North American railroad companies have faced accelerating slowdowns, with volumes falling faster than executives had predicted, according to report on Bloomburg Business. With energy companies scaling back drilling after prices for the commodity fell about 50 percent since July, industry executives and analysts anticipated that demand for hauling crude and extraction materials such as frac sand and pipes would slow after a four-year surge.
It has more than slowed.
“The impact is occurring more quickly than the rails originally projected to investors,” said Matt Troy, an analyst with Nomura Securities International Inc. in New York. “The consensus view was that very high double-digit growth would moderate to low double digits, and as we have seen in recent weeks we’ve broken that floor and in some cases gone negative.”
Rail stocks and tank-car leasing are reflecting the dwindling traffic. The Standard & Poor’s 500 Railroads Index posted its biggest weekly decline since October and lessors’ rates for oil cars have fallen by about a third in the last six months, Cowen & Co.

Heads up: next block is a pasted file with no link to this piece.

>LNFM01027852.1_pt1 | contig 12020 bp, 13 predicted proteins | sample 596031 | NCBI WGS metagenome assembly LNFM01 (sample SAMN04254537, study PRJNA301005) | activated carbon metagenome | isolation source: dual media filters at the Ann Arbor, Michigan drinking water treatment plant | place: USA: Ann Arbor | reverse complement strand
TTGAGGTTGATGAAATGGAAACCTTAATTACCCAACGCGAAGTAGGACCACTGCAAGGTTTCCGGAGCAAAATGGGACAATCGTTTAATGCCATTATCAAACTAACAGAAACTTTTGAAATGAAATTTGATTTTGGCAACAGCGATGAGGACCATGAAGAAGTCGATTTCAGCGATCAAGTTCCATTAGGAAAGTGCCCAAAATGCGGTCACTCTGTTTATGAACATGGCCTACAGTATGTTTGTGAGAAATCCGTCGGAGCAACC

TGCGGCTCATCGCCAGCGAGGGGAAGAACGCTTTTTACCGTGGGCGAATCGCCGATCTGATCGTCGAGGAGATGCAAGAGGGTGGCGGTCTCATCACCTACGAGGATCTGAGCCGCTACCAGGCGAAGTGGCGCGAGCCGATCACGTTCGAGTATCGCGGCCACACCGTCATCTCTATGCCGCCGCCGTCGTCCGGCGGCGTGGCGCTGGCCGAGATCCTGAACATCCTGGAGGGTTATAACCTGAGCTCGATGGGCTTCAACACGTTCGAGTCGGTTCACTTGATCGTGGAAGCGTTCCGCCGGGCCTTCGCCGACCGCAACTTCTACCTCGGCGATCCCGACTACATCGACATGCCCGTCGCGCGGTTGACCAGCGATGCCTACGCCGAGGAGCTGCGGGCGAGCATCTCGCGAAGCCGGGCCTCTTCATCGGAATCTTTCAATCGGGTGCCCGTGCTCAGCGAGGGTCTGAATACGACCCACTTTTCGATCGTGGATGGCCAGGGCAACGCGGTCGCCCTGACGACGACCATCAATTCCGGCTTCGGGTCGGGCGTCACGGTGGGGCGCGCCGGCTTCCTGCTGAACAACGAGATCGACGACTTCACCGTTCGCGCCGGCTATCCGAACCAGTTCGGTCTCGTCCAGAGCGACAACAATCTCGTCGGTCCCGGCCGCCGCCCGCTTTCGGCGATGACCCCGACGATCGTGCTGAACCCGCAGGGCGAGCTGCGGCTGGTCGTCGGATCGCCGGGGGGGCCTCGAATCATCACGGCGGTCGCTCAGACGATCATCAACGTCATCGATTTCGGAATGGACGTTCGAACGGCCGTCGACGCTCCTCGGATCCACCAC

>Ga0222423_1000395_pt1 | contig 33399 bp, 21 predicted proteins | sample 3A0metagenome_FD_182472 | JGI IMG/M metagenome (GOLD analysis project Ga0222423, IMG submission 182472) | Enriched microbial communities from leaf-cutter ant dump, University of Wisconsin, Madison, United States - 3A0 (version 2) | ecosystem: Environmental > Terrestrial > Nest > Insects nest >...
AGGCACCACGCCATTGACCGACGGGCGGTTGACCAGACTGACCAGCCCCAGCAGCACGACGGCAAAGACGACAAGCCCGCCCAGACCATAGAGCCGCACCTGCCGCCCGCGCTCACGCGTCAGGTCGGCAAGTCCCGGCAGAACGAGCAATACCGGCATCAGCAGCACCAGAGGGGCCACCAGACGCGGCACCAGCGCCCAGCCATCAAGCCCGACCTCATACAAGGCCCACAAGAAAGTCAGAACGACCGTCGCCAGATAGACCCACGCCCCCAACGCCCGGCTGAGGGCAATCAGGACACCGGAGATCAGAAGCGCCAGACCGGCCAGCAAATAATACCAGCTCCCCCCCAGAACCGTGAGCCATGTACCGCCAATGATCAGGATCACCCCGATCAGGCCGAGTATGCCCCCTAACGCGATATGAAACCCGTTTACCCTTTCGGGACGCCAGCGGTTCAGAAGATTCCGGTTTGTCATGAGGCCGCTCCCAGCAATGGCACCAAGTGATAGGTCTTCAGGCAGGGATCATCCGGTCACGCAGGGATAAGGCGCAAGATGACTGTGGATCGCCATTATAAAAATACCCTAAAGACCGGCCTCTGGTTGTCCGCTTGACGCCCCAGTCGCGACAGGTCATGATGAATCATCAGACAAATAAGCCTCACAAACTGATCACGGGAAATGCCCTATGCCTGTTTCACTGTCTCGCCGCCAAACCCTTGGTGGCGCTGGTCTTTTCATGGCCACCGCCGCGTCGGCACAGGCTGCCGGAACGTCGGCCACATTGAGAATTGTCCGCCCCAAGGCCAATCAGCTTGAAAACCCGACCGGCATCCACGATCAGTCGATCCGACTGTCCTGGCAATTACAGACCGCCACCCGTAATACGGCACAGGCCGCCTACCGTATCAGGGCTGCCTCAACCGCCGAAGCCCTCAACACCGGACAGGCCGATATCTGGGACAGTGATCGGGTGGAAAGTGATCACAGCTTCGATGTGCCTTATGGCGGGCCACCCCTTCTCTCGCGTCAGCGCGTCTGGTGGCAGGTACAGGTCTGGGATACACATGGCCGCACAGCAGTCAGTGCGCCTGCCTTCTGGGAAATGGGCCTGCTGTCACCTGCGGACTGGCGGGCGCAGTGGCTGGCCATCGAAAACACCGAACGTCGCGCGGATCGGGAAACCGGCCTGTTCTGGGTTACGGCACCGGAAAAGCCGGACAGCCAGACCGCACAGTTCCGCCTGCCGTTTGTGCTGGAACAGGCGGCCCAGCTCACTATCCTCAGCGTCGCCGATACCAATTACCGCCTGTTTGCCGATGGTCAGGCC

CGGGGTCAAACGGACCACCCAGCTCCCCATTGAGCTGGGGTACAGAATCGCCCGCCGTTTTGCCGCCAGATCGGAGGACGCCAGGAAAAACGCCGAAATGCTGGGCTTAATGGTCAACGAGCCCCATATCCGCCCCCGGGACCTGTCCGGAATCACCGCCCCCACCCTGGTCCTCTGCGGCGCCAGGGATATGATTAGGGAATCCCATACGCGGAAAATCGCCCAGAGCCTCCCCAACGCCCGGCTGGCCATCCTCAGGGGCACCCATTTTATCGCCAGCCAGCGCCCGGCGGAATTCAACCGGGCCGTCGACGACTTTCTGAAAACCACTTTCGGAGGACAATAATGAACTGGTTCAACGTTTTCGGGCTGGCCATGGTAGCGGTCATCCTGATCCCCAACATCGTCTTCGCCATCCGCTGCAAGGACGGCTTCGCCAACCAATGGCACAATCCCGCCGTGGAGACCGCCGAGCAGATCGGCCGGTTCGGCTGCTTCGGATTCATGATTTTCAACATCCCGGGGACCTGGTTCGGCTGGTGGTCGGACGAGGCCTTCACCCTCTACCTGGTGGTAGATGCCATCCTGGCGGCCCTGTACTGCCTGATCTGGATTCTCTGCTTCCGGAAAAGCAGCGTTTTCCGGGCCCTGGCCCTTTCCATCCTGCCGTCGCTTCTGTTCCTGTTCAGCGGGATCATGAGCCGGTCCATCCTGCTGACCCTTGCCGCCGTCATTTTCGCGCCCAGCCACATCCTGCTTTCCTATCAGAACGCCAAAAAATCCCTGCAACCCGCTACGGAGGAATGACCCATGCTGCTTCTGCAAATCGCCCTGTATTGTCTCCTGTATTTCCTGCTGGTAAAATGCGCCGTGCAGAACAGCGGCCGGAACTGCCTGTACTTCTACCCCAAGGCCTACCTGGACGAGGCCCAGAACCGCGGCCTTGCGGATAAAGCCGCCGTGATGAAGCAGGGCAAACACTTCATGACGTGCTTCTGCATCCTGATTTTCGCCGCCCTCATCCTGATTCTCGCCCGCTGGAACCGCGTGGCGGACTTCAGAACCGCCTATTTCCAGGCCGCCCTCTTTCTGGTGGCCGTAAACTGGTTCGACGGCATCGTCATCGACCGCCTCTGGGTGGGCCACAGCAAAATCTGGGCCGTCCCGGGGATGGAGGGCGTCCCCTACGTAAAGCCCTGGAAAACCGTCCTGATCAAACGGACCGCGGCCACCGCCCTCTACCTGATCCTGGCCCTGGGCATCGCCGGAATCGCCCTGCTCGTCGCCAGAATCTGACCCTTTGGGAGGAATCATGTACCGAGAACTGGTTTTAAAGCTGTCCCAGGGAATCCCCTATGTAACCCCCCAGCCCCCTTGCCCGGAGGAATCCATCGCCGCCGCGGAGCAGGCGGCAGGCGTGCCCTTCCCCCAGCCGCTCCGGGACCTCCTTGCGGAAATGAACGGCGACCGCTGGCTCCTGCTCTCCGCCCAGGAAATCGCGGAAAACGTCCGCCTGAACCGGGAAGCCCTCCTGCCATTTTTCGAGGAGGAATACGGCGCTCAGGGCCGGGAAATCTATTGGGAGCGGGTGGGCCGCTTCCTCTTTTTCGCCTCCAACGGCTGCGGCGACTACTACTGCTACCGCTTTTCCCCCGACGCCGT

As recently as January, companies including CSX Corp. and Canadian Pacific Railway Ltd., were forecasting that even with prices below $50 a barrel, oil projects already under way would buoy production and keep trains hauling even more crude than last year. Instead carloads of U.S. petroleum products fell 2.8 percent in the last four weeks after growing 13 percent last year.